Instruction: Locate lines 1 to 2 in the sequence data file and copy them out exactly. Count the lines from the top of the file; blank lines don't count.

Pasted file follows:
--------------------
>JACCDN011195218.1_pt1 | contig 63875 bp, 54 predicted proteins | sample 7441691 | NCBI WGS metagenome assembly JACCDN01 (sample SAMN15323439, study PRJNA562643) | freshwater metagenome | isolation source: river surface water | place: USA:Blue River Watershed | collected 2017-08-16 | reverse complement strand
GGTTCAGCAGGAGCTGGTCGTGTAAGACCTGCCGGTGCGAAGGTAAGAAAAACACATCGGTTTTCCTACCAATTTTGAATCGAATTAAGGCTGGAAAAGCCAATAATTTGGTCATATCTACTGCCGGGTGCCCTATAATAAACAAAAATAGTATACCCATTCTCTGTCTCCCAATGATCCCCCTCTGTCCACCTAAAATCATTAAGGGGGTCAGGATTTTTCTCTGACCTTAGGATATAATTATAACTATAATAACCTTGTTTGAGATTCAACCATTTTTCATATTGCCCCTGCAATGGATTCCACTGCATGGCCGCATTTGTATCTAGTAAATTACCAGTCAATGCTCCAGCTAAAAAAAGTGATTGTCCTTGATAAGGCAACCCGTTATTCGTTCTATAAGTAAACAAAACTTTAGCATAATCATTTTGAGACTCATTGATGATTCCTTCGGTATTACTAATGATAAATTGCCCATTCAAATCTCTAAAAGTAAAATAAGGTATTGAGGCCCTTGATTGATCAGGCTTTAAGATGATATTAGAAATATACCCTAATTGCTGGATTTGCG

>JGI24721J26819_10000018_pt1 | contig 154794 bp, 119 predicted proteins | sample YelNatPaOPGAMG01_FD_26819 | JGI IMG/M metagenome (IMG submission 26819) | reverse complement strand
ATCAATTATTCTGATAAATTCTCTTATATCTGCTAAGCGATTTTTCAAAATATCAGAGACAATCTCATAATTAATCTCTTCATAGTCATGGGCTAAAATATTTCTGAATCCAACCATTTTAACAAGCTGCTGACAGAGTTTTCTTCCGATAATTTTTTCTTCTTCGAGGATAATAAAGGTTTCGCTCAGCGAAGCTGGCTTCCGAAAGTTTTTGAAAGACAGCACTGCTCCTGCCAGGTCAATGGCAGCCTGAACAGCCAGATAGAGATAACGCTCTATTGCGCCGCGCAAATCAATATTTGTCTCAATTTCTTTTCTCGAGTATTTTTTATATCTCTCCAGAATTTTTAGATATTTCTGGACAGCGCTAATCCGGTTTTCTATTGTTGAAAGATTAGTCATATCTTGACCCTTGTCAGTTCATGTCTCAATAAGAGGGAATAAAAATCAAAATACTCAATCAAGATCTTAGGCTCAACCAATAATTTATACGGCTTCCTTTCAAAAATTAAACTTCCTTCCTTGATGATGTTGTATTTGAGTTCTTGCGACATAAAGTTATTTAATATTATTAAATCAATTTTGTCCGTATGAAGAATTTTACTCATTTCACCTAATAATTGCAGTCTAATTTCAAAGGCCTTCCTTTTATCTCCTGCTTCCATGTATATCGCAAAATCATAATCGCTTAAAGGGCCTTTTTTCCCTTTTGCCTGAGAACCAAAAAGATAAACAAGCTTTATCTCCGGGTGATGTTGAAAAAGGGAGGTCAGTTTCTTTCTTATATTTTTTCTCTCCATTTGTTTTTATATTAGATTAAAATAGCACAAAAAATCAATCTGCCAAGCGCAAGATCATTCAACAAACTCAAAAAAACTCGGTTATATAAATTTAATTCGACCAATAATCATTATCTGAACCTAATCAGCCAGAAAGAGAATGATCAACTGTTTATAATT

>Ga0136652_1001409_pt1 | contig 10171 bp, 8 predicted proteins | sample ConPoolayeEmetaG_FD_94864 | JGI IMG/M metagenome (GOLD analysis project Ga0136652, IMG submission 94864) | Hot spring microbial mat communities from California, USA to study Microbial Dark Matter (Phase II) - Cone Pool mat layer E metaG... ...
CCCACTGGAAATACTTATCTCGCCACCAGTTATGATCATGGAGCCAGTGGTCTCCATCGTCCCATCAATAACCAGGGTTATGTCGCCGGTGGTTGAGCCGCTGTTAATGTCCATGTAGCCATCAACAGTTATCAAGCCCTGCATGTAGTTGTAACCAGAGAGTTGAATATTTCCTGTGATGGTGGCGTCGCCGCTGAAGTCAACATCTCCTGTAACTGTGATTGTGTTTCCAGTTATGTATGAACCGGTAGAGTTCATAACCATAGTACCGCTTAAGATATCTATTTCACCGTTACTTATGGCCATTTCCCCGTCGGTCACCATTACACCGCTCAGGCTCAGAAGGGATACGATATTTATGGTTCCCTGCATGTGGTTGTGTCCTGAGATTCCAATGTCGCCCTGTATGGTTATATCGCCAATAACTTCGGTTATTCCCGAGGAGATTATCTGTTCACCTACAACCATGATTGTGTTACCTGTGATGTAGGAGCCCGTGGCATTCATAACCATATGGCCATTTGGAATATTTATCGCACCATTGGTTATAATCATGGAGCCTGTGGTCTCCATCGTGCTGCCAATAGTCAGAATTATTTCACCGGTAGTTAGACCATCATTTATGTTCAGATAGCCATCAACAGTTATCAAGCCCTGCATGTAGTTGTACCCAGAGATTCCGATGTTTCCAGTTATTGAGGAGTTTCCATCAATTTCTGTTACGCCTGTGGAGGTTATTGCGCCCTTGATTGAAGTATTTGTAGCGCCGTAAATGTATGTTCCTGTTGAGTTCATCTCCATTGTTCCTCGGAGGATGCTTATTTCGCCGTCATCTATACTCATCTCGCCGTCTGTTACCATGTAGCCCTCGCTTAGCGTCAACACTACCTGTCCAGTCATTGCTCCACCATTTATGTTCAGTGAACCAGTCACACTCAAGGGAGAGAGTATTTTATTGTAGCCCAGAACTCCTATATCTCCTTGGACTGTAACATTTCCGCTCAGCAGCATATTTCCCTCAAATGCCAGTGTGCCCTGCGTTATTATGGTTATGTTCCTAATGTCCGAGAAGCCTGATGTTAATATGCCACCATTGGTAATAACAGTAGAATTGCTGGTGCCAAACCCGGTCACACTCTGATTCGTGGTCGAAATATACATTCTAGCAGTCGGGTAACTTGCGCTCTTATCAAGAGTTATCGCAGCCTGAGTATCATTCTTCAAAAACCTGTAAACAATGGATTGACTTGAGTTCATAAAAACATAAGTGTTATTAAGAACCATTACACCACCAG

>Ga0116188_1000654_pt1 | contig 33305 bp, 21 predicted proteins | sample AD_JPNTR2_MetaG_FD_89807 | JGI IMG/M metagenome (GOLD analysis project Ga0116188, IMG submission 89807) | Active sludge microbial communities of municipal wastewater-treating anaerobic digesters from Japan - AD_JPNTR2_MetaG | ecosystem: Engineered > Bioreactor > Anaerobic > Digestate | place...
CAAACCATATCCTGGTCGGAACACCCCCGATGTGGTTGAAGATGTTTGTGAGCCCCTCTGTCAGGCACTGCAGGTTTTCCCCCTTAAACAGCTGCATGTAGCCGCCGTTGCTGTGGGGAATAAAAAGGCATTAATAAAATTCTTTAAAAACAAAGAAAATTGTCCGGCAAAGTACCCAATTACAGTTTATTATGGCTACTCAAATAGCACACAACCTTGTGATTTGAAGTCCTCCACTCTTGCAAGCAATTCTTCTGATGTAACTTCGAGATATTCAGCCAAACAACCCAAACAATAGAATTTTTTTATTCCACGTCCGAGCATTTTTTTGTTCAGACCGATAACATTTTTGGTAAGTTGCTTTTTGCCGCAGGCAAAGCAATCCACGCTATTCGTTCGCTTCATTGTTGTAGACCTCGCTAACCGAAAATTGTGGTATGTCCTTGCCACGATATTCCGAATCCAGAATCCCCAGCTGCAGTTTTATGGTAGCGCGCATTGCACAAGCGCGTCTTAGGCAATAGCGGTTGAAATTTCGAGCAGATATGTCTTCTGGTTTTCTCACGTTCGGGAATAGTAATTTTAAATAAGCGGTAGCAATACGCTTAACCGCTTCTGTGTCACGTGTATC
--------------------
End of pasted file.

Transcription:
>JACCDN011195218.1_pt1 | contig 63875 bp, 54 predicted proteins | sample 7441691 | NCBI WGS metagenome assembly JACCDN01 (sample SAMN15323439, study PRJNA562643) | freshwater metagenome | isolation source: river surface water | place: USA:Blue River Watershed | collected 2017-08-16 | reverse complement strand
GGTTCAGCAGGAGCTGGTCGTGTAAGACCTGCCGGTGCGAAGGTAAGAAAAACACATCGGTTTTCCTACCAATTTTGAATCGAATTAAGGCTGGAAAAGCCAATAATTTGGTCATATCTACTGCCGGGTGCCCTATAATAAACAAAAATAGTATACCCATTCTCTGTCTCCCAATGATCCCCCTCTGTCCACCTAAAATCATTAAGGGGGTCAGGATTTTTCTCTGACCTTAGGATATAATTATAACTATAATAACCTTGTTTGAGATTCAACCATTTTTCATATTGCCCCTGCAATGGATTCCACTGCATGGCCGCATTTGTATCTAGTAAATTACCAGTCAATGCTCCAGCTAAAAAAAGTGATTGTCCTTGATAAGGCAACCCGTTATTCGTTCTATAAGTAAACAAAACTTTAGCATAATCATTTTGAGACTCATTGATGATTCCTTCGGTATTACTAATGATAAATTGCCCATTCAAATCTCTAAAAGTAAAATAAGGTATTGAGGCCCTTGATTGATCAGGCTTTAAGATGATATTAGAAATATACCCTAATTGCTGGATTTGCG